Patriarchy (Bulgarian: Патриархат [Patriar'khat]) is a 2005 mini-series about the coming of communism into the fictional village of Yugla around World War II.
The fates of characters from all social strata are turned round or destroyed as the patriarchal spirit is replaced by that of the new age.
The story is told through the eyes of Rangel "Ran" Hinov, a film director who was born in the village during these events and is now returning to make a feature film about them.
- Deliberately Monochrome: Zigzagged. All scenes during the events are shot in color and always in warm tones. Present-day Ran is shown in color when he's walking around the village and narrating, but characters of his father's generation (including his father) around the same time have their scenes shot in blue-tinted grayscale, to underline the depressing life under communist rule.
- End of an Era: The whole premise of the series. The communist insurgency and coup and the following nationalization, accompanied by communists becoming dictators and murdering any opposition results in breaking the village's spirit and traditions and the spread of fear and alienation.Ran: (when the whole village gathers for a festival and a circle dance for the last time before the war) Afterwards, there would be many rallies, banquets and parties. But in Yugla, there was never to be another celebration.
- Full-Circle Revolution: The poorest of the communists steals and murders his way to the top, installing himself as an Evil Overlord who possesses more riches than the wealthy "bourgeoisie" he hated ever did.
- Non-Indicative Name: The title of the series refers to the old societal order of "patriarchy", but what is meant is the lifestyle relying on close-knit communities consisting of nuclear families (in Bulgarian called "patriarchal families"), a lifestyle which died down after the advent of communism. The author looks at those simpler times with nostalgia, regretting how the warmth and spirit are taken away from the people of Yugla.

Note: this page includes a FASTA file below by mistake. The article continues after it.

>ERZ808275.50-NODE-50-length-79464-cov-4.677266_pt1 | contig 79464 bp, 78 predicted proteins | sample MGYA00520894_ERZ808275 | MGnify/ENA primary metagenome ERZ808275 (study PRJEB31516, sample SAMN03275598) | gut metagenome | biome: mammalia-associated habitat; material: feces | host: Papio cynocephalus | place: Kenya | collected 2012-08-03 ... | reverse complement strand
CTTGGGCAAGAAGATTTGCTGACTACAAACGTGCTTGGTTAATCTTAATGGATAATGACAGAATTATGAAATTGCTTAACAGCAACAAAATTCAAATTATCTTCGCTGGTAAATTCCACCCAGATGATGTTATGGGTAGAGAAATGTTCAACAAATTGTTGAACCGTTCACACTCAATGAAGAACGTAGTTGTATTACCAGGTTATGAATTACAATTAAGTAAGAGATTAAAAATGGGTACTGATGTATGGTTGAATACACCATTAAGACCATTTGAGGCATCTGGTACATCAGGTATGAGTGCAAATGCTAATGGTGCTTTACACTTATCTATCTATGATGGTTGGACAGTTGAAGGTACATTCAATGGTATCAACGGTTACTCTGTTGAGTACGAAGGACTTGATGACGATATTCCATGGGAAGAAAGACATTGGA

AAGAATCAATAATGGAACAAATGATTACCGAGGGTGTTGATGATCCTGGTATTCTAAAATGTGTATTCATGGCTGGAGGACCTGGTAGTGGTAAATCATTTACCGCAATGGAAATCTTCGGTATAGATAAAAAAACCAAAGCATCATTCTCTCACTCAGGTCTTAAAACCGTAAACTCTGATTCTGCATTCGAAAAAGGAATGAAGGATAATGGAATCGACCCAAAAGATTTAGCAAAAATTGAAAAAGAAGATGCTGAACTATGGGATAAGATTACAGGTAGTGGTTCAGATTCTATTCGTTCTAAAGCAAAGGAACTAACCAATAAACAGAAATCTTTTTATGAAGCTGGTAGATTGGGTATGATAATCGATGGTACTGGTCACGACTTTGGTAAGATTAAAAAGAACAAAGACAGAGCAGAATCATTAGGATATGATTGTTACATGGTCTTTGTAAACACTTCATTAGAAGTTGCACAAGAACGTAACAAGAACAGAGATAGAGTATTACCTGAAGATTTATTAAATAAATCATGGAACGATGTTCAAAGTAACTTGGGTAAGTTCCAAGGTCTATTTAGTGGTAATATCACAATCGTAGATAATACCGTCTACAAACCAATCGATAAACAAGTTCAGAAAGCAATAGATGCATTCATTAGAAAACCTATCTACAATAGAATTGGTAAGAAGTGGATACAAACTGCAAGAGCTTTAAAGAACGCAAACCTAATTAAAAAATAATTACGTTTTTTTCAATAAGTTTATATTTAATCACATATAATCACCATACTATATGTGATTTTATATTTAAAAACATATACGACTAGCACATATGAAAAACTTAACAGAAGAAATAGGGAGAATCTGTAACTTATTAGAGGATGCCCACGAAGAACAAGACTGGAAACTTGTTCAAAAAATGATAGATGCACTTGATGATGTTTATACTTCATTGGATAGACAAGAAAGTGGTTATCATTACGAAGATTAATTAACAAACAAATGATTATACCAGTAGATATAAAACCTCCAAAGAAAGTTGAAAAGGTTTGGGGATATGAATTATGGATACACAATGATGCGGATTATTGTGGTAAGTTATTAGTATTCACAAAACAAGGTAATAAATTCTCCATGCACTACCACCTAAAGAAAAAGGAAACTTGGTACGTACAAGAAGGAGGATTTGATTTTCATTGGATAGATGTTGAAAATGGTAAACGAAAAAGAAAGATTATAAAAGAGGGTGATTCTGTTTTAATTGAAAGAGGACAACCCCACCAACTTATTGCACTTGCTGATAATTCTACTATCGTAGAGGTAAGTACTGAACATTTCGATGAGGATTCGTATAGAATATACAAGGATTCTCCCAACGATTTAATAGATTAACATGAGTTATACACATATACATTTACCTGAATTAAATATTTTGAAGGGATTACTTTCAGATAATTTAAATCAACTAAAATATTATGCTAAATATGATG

- Opening Narration: Courtesy of Ran. In the first episode, he narrates his own birth.
- The Revolution Will Not Be Civilized: The usual romanticized portrayal of this trope is deconstructed. The communists who seize power are all either hardline dictators, power-hungry, murderous opportunists, or hollow shells who murder their kin for vengeance. Those with a stronger moral compass get killed for objecting to the new regime's brutаlity.
- Rooting for the Empire: In-Universe, Ran looks with nostalgia at the time before the rebels seized power. Bulgaria was an autocratic monarchy (reluctantly) allied to Nazi Germany, but life before the communist coup is portrayed as pretty normal and even happy, in contrast to the bleak and cruel times afterwards.
- Trash the Set: An In-Universe example. The water mill was blown up in 1936 by Bondov and co., but when Ran returns, he has it restored for the movie, only to pull off this trope. Old Mr. Kraev, who used to be a technician at the mill, thinks it's being repaired for real after all these years and is saddened to see it burn down for a second time.